News / Opinion / Columns

Jon Swift
2 minute read
21 Jul 2018
8:15 am

Fifa and its VAR are just not on the ball

Jon Swift

You have to ask how a scattering of handballs in the area is meant to cleanse the face of football.

Egypt's midfielder Amr Warda (L) and Uruguay's midfielder Giorgian De Arrascaeta (R) go for the ball during the Russia 2018 World Cup Group A football match between Egypt and Uruguay at the Ekaterinburg Arena in Ekaterinburg on June 15, 2018. Picture: AFP PHOTO

Perhaps the most controversial point throughout the World Cup in Russia was the introduction of the video assistant referee (VAR) system.

While some would, probably rightly, argue that the human factor in lumping the onus on a single individual with a whistle is a huge ask and that the inherent human factor – and the increasingly hostile vehemence of attacks on refereeing decisions by the players – needs to be reigned in, the VAR does little in reality to curb this.

In real terms, a change of emphasis is needed and a cordon sanitaire thrown round the person of the referee re-established. The limited use of the abundant technological aids now available – and the use of any replays in strictly structured circumstances which govern the VAR – is frankly, only partly answering the many questions the game poses.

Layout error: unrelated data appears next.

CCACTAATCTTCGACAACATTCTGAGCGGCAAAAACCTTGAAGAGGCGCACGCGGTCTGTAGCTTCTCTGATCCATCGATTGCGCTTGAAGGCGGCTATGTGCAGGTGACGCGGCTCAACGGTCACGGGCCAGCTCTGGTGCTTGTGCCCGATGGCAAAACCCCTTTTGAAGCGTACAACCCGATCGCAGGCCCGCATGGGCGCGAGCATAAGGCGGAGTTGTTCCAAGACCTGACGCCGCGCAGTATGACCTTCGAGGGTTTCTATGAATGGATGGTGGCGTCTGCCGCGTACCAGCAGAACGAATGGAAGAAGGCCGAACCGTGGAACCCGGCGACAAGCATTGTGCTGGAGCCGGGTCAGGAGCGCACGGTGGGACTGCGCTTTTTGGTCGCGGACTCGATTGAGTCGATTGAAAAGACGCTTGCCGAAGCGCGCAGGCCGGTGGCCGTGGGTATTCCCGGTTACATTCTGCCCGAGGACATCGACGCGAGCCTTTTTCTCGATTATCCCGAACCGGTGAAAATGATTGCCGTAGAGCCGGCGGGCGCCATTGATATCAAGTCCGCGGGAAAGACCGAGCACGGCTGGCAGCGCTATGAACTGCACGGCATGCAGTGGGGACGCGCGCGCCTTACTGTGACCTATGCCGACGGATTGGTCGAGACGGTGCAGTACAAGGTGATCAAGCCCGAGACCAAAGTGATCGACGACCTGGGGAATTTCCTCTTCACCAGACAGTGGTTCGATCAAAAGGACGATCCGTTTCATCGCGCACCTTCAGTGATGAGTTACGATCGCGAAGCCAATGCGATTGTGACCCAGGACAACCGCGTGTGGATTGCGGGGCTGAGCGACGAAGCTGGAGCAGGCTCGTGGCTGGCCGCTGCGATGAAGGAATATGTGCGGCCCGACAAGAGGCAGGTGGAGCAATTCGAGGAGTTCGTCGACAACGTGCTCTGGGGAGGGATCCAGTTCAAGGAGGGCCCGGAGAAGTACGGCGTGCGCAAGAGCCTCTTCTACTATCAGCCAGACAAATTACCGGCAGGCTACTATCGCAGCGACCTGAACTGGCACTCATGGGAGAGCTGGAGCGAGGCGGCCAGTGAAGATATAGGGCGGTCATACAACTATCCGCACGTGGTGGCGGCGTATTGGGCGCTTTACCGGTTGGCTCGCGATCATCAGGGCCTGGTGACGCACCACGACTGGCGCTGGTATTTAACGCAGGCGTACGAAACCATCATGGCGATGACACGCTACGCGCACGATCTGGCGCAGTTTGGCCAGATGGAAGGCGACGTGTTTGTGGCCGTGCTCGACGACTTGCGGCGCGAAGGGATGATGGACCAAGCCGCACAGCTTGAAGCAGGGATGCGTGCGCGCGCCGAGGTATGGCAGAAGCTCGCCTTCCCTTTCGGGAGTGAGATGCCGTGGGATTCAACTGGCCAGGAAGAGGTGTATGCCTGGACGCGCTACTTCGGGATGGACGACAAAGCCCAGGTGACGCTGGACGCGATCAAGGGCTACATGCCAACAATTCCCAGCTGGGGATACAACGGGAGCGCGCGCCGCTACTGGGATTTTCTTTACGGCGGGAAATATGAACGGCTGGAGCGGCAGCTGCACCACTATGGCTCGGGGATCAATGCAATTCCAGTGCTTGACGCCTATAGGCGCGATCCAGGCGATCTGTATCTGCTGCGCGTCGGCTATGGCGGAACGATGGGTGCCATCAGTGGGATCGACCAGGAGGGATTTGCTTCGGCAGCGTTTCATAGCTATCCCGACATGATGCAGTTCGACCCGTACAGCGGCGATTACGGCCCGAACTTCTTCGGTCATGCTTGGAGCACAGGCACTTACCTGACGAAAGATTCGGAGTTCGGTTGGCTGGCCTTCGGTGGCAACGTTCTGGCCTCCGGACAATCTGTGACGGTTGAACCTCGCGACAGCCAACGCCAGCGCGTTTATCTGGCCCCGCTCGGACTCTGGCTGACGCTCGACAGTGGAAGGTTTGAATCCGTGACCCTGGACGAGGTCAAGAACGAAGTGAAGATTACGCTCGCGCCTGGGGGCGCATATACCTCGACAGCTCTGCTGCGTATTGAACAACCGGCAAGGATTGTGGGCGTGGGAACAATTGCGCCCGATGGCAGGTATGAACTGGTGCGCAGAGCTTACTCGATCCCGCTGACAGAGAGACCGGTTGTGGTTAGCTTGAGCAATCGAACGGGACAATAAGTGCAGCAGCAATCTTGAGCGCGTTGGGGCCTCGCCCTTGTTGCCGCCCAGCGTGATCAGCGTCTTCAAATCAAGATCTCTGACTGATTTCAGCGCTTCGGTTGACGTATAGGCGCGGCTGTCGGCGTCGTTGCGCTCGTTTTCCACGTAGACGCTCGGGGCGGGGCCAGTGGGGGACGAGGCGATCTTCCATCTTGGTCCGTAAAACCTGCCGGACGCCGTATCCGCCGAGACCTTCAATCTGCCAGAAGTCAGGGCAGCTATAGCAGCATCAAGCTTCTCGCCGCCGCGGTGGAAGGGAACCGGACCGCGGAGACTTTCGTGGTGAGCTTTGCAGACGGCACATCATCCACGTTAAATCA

Refs want the big games and the majority are often somewhat hesitant to show the game’s superstars a card, never mind sending them off for what are patently dramatically enhanced entreaties aimed at the match official (Brazil’s Neymar is a prime example though he is far from the only one). Getting the reputation of being a “hanging judge” – and being rated by a panel of peers – is not career advancing.

This needs to be urgently addressed by Fifa, who control the global game and who have been dragged kicking and screaming into the technological age after years of serial denial.

The weaknesses of the VAR system were highlighted after the closing ceremony and France’s victory – with a VAR penalty awarded by Argentinian referee Nestor Pitana in the 4-2 triumph, slotted home by Antoine Griezmann – on two significant fronts.

The first lies in the figures released at the end of the tournament which show that in 64 matches, there were 455 incidents checked (an average of 7.1 per match) and only 20 VAR reviews.

The second is in the comments of Fifa’s deputy secretary general Zvonimir Bohan, who oversaw the entire VAR project.

“VAR is not changing football, it is cleaning football,” was Bohan’s take.

Really? With sides like the clogging Colombians on display to countless millions of viewers, you have to ask how a scattering of handballs in the area is meant to cleanse the face of football.

The straight answer to that is it isn’t.

Jon Swift.

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